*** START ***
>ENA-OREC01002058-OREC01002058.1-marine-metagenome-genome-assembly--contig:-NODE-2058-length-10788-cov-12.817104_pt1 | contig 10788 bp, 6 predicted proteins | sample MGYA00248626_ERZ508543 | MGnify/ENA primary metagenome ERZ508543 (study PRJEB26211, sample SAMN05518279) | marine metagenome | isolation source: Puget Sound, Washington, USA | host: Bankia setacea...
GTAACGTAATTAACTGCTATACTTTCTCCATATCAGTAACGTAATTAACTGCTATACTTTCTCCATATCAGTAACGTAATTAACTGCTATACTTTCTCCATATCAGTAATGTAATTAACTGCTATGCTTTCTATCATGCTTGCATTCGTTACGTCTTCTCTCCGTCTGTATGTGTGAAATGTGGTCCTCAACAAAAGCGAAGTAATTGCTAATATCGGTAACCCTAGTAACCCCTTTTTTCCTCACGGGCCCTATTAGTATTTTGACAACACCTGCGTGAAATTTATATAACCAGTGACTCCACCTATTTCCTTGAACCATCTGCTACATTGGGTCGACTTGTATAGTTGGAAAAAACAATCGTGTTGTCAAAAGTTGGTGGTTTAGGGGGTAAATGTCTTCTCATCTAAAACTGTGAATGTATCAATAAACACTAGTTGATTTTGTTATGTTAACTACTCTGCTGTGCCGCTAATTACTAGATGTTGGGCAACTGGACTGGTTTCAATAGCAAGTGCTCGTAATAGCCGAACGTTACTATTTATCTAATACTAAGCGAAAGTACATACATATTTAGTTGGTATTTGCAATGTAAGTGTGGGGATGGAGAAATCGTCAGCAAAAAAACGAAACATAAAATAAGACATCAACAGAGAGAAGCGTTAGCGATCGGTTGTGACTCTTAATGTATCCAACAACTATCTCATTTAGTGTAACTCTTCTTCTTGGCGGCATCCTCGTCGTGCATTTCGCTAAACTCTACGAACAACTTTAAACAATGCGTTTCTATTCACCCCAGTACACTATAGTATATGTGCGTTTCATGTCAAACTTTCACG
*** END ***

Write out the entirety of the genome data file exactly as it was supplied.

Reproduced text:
>ENA-OREC01002058-OREC01002058.1-marine-metagenome-genome-assembly--contig:-NODE-2058-length-10788-cov-12.817104_pt1 | contig 10788 bp, 6 predicted proteins | sample MGYA00248626_ERZ508543 | MGnify/ENA primary metagenome ERZ508543 (study PRJEB26211, sample SAMN05518279) | marine metagenome | isolation source: Puget Sound, Washington, USA | host: Bankia setacea...
GTAACGTAATTAACTGCTATACTTTCTCCATATCAGTAACGTAATTAACTGCTATACTTTCTCCATATCAGTAACGTAATTAACTGCTATACTTTCTCCATATCAGTAATGTAATTAACTGCTATGCTTTCTATCATGCTTGCATTCGTTACGTCTTCTCTCCGTCTGTATGTGTGAAATGTGGTCCTCAACAAAAGCGAAGTAATTGCTAATATCGGTAACCCTAGTAACCCCTTTTTTCCTCACGGGCCCTATTAGTATTTTGACAACACCTGCGTGAAATTTATATAACCAGTGACTCCACCTATTTCCTTGAACCATCTGCTACATTGGGTCGACTTGTATAGTTGGAAAAAACAATCGTGTTGTCAAAAGTTGGTGGTTTAGGGGGTAAATGTCTTCTCATCTAAAACTGTGAATGTATCAATAAACACTAGTTGATTTTGTTATGTTAACTACTCTGCTGTGCCGCTAATTACTAGATGTTGGGCAACTGGACTGGTTTCAATAGCAAGTGCTCGTAATAGCCGAACGTTACTATTTATCTAATACTAAGCGAAAGTACATACATATTTAGTTGGTATTTGCAATGTAAGTGTGGGGATGGAGAAATCGTCAGCAAAAAAACGAAACATAAAATAAGACATCAACAGAGAGAAGCGTTAGCGATCGGTTGTGACTCTTAATGTATCCAACAACTATCTCATTTAGTGTAACTCTTCTTCTTGGCGGCATCCTCGTCGTGCATTTCGCTAAACTCTACGAACAACTTTAAACAATGCGTTTCTATTCACCCCAGTACACTATAGTATATGTGCGTTTCATGTCAAACTTTCACG